The prepared nut flavoring additive or product of my present invention affords in itself an excellent condiment or spread for other foods, the additive constituting a flavoring base, per so. As a modification of the foregoing preferred embodiment, and in many instances wherein the additive may be employed as a spread, the percentage of edible hexahydric alcohol combined with the butter solids can vary between approximately 1% to 10%, by weight, of the entire product especially when are the product is employed in the kitchens of households where the nut flavor is'added to other foods for its pleasing and contrasting taste. A nut butter, such as peanut butter, containing 1% to of a 70% aqueous solution of sorbitol has been found to blend well with a variety of difierent foods, as a condiment, and can be used with optimum results solely as a spread for bread, cookies and the like.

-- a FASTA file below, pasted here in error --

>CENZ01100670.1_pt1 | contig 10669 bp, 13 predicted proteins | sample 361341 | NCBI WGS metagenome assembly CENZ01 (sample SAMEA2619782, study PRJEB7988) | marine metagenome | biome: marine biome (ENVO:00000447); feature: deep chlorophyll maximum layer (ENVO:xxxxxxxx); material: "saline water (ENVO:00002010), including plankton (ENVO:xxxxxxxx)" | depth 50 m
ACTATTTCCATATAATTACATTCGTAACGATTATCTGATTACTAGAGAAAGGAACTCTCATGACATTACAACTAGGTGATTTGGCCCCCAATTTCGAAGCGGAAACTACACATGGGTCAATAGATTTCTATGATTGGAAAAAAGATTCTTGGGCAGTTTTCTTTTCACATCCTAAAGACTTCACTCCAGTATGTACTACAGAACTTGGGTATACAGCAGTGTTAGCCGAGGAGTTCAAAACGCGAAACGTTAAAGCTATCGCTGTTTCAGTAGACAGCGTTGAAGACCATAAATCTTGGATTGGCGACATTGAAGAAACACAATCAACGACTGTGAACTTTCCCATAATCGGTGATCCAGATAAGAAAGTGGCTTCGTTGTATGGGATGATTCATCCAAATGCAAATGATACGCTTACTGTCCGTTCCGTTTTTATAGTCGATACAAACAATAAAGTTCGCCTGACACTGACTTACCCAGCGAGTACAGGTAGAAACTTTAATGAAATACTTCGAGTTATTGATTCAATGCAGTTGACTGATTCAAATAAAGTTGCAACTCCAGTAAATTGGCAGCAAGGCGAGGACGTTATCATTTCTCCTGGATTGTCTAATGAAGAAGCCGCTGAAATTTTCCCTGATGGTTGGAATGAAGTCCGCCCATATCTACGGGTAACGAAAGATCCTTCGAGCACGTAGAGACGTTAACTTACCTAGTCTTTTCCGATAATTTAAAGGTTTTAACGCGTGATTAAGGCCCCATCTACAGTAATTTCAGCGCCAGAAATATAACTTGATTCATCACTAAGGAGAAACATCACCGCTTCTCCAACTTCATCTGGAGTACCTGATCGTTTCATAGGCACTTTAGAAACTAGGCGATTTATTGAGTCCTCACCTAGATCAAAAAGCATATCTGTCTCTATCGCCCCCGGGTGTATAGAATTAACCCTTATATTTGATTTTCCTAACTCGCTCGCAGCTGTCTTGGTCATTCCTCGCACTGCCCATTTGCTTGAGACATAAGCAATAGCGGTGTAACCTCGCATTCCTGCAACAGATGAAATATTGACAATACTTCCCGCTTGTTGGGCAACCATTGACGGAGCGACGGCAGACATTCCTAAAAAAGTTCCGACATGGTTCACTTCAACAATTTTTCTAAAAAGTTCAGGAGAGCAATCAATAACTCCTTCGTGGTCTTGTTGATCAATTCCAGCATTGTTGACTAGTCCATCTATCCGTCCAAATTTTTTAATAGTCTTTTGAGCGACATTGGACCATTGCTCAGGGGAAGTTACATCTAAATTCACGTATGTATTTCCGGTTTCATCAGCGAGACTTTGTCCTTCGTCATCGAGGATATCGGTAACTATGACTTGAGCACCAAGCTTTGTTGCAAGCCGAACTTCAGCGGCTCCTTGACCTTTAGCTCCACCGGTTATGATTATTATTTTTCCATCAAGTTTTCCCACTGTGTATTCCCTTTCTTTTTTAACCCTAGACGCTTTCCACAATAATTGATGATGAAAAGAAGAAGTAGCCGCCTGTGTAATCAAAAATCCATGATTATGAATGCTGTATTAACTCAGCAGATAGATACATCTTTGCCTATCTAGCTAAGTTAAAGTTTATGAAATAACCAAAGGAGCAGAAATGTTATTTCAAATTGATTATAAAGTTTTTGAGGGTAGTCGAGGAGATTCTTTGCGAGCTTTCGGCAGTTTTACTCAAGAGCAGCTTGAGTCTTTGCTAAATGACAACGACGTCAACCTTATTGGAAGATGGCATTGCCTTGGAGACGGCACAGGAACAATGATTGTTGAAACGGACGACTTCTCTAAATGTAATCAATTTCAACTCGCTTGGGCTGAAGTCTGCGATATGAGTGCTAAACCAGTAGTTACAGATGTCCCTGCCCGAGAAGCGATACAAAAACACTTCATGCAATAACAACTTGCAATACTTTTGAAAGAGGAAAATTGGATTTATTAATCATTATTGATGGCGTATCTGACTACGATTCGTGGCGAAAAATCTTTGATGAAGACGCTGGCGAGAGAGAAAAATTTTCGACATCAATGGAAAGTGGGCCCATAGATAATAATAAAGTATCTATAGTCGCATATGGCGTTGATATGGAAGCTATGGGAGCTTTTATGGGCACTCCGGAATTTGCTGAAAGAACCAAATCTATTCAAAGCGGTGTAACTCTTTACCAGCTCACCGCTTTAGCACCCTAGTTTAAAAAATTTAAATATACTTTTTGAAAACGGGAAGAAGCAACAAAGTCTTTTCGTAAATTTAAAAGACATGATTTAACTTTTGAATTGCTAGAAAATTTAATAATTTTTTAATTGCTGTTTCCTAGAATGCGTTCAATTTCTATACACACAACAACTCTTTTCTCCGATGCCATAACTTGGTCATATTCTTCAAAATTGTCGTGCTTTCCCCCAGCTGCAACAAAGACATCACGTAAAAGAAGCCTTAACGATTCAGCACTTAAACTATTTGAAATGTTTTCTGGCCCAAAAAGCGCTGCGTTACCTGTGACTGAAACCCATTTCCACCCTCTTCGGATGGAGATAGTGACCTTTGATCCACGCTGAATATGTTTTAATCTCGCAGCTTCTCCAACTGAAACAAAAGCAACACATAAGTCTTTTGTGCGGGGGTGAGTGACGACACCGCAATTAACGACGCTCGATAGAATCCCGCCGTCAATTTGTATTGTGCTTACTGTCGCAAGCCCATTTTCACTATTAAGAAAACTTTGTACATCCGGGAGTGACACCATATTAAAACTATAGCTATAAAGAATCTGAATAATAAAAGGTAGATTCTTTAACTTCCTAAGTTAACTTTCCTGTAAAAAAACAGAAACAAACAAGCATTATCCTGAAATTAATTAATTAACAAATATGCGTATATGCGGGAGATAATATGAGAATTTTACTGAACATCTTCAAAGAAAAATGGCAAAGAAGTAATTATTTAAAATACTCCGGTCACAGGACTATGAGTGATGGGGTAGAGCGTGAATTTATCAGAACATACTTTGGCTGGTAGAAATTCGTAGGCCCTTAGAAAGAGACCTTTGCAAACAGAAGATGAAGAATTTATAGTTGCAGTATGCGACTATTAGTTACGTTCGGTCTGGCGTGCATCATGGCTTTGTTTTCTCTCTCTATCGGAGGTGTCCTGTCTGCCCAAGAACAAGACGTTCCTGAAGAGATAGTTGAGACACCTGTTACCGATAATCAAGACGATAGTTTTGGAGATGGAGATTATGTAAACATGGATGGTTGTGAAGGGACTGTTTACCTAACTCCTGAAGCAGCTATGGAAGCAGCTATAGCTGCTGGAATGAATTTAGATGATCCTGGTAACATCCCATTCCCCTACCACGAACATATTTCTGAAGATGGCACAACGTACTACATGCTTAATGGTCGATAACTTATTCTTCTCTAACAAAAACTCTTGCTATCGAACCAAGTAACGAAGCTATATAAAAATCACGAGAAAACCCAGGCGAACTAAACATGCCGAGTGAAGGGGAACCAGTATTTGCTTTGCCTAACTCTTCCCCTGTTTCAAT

For industrial uses in an aqueous environment, however, it is preferable that the nut flavoring additive contain an appreciably higher percentage of hexahydric alcohol, ranging from 50% to 60%, by weight, of the additive to prevent the development of the acrid and 01f flavors that otherwise would develop with nut butters present.
Optimum flavoring additives of the aforementioned kind have been achieved by utilizing the product described and claimed in my United States Letters Patent, No. 2,552,925, as one component and utilizing commercially available sorbitol or mannitol, as the other component.